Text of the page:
16 January 2009

Carla Bartheel

Actress Carla Bartheel (1902-1983) was a star of the silent cinema in the late 1920s. Later she became a photographer and an author.

Carla Bartheel
German postcard by Ross verlag, no. 3827/1, 1927-1928. Photo: M. von Bucovich (Atelier K. Schenker).


Carla Bartheel (sometimes credited as Karla Barteel) was born Charlotte Franziska Johanna Barthel in Schwientochlowitz, Germany (now Świętochłowice, Poland), in 1902.

In 1927, she made her first film appearance in Addio giovinezza! (Augusto Genina, 1927) starring Walter Slezak, Elena Sangro and Carmen Boni.

That same years she played in eight films including Ein Mädel aus dem Volke (1927, Jacob & Luise Fleck), Kinderseelen klagen euch an (Kurt/Curtis Bernhardt, 1927), La storia di una piccola Parigina/Die Geschichte einer kleinen Pariserin (Augusto Genina, 1928), and Herkules Maier (Alexander Esway, 1928).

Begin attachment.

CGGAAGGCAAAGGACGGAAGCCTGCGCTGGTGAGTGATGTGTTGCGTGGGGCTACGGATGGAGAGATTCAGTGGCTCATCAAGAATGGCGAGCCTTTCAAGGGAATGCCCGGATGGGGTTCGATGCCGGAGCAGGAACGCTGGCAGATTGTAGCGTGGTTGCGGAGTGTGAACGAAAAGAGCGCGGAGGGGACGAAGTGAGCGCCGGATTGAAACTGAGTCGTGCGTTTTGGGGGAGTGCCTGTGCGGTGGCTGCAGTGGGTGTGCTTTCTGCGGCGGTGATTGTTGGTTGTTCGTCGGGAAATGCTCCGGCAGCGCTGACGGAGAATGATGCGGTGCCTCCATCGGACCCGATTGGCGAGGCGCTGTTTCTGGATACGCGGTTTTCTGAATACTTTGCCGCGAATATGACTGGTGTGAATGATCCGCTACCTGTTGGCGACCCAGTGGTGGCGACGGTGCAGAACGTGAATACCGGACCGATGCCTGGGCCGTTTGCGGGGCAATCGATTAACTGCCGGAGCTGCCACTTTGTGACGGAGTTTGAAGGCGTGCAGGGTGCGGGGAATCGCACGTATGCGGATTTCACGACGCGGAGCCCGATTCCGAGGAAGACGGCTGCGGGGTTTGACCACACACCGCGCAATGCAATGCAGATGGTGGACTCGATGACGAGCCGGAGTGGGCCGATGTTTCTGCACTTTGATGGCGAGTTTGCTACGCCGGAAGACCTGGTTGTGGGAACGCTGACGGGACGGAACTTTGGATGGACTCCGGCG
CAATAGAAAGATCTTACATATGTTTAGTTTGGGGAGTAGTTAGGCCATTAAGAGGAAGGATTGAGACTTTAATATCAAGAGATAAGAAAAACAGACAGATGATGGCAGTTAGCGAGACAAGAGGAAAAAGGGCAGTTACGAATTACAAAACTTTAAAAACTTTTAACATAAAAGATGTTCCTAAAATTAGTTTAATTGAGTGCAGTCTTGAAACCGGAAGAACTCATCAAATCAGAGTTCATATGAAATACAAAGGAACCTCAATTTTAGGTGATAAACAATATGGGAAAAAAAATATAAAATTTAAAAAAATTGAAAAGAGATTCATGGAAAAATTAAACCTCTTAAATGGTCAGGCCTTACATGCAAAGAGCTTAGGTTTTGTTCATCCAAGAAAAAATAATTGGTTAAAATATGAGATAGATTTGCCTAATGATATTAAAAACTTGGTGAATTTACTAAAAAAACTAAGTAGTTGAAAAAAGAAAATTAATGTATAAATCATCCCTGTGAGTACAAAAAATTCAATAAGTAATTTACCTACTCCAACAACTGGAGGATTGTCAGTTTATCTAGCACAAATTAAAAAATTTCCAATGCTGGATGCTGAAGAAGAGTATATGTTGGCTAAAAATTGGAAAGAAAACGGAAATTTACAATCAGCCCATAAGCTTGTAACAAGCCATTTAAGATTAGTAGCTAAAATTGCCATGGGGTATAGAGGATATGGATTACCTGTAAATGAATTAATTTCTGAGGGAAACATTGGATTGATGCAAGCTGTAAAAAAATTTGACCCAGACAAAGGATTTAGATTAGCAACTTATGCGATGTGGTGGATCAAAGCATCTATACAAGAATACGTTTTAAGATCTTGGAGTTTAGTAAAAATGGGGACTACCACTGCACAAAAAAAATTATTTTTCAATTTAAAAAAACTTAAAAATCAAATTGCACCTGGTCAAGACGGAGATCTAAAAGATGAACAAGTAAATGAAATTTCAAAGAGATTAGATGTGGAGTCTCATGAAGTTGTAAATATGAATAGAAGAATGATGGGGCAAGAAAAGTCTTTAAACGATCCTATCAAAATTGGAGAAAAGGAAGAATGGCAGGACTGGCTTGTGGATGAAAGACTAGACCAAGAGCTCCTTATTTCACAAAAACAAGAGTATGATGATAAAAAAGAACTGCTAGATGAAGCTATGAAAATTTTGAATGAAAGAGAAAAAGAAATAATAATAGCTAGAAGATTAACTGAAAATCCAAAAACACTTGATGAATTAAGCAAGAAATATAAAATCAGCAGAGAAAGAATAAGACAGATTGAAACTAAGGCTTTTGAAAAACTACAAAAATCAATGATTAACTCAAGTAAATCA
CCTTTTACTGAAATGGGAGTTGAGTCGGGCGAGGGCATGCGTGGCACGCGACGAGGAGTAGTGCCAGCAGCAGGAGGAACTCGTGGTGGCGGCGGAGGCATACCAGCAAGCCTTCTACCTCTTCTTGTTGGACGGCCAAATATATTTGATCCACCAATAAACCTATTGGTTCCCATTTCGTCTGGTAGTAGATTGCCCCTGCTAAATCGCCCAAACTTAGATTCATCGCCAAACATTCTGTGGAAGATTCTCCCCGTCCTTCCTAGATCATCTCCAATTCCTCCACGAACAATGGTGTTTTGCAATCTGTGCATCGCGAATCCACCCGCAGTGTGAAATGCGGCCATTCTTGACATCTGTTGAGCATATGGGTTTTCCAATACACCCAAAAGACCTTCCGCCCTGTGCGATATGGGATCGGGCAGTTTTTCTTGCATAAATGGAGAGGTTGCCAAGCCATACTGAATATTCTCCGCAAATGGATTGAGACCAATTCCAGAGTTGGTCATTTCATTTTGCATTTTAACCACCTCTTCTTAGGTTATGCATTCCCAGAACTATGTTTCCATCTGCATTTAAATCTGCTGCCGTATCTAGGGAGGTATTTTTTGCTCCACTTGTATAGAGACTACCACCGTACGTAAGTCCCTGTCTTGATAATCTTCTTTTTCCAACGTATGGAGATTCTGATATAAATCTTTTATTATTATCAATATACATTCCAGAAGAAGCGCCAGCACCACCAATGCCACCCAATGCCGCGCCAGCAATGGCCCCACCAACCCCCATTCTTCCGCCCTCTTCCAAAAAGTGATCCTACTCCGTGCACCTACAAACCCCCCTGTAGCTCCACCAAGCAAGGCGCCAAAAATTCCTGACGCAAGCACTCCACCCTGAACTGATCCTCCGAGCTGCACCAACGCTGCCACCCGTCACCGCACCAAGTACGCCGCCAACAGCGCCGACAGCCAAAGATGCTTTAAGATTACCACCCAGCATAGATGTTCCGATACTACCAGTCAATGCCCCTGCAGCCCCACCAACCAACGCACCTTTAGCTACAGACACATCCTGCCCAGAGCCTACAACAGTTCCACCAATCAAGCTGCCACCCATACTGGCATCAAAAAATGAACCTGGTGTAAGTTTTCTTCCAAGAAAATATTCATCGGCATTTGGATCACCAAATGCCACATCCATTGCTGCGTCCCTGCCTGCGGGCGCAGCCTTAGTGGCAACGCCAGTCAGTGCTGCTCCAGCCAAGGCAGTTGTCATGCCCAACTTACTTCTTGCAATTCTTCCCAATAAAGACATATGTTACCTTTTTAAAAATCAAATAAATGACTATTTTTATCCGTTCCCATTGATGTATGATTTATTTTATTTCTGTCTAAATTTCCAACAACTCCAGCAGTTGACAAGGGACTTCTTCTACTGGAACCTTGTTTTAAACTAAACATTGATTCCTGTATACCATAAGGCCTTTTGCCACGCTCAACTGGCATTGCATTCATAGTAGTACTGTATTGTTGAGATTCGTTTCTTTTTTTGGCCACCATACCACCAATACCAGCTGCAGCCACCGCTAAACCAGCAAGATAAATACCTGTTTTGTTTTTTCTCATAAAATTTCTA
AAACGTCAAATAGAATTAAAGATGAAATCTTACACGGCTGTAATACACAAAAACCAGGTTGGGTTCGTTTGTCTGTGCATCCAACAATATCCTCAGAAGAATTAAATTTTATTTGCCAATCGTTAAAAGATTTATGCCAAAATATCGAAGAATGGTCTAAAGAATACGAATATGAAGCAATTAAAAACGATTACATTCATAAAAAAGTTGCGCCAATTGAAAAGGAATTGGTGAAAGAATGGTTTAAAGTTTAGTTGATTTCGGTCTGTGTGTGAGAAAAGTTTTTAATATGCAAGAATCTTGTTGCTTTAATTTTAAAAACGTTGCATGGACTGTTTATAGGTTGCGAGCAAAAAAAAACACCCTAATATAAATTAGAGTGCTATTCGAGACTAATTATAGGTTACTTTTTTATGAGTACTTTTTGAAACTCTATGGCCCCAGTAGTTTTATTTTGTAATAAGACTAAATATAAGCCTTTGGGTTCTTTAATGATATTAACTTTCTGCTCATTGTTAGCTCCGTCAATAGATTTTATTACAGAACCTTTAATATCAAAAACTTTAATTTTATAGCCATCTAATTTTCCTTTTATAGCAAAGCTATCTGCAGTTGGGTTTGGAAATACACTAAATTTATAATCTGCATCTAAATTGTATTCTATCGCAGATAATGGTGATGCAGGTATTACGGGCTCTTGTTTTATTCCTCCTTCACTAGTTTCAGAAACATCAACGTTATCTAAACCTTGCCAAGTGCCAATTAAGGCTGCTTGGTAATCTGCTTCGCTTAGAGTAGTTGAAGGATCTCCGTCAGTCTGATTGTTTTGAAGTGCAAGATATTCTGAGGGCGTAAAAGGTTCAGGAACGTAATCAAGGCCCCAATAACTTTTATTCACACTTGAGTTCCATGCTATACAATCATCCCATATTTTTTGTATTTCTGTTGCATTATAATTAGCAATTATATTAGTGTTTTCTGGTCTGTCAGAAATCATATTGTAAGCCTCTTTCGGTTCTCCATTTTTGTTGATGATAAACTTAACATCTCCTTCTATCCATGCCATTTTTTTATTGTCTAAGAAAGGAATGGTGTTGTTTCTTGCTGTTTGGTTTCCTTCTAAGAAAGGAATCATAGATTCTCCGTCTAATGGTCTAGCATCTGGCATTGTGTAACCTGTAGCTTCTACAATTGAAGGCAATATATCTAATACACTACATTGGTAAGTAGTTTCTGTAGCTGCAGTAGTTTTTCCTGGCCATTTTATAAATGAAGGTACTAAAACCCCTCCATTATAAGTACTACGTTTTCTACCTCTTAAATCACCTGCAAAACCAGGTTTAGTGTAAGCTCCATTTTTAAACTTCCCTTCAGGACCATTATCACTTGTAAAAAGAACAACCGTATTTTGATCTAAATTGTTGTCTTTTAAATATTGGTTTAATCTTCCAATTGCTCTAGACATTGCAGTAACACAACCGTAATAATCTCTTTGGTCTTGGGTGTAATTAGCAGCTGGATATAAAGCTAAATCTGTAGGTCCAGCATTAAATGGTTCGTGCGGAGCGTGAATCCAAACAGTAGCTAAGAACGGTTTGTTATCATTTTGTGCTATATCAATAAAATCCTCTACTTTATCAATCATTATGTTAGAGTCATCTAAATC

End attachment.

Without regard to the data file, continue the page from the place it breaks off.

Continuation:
In the next years followed roles in Er geht rechts - sie geht links (1928, Fred Sauer), Scampolo (1928, Augusto Genina), Die Halbwüchsigen (1929, Edmund Heuberger), Katharina Knie (1929, Karl Grune), and the Arthur Conan Doyle adaptation Der Hund von Baskerville/The Hound of the Baskervilles (1929, Richard Oswald).

Warner Bros.

In the early 1930s Carla Bartheel appeared in German language versions of Hollywood productions.

Examples are Die Maske fällt/The Costume Falls (Wilhelm/William Dieterle, 1930), an alternative version of the Warner Bros. production The Way of All Men, and Dämon des Meeres/Demon of the Sea (Michael Curtiz, 1931), an adapation of Herman Melville’s novel Moby Dick.

She returned to Germany and made films like Eine Stadt steht kopf/A Town Stands on Its Head (Gustaf Gründgens, 1933) and the anti-communistic propaganda film Hans Westmar (Franz Wenzler, 1933).

After finishing her film career in 1933 she traveled and made photographs. In Northern Finland she made photos for her book Abenteuer an der Eismeerstraße (1939). Another book she published was Unter Sinai-Beduinen und Mönchen. Eine Reise (1943).

We could not find information on the internet about Carla Bartheel's later years. She died in 1983 in Berlin.

Sources: Thomas Staedeli, Wikipedia, and IMDb.

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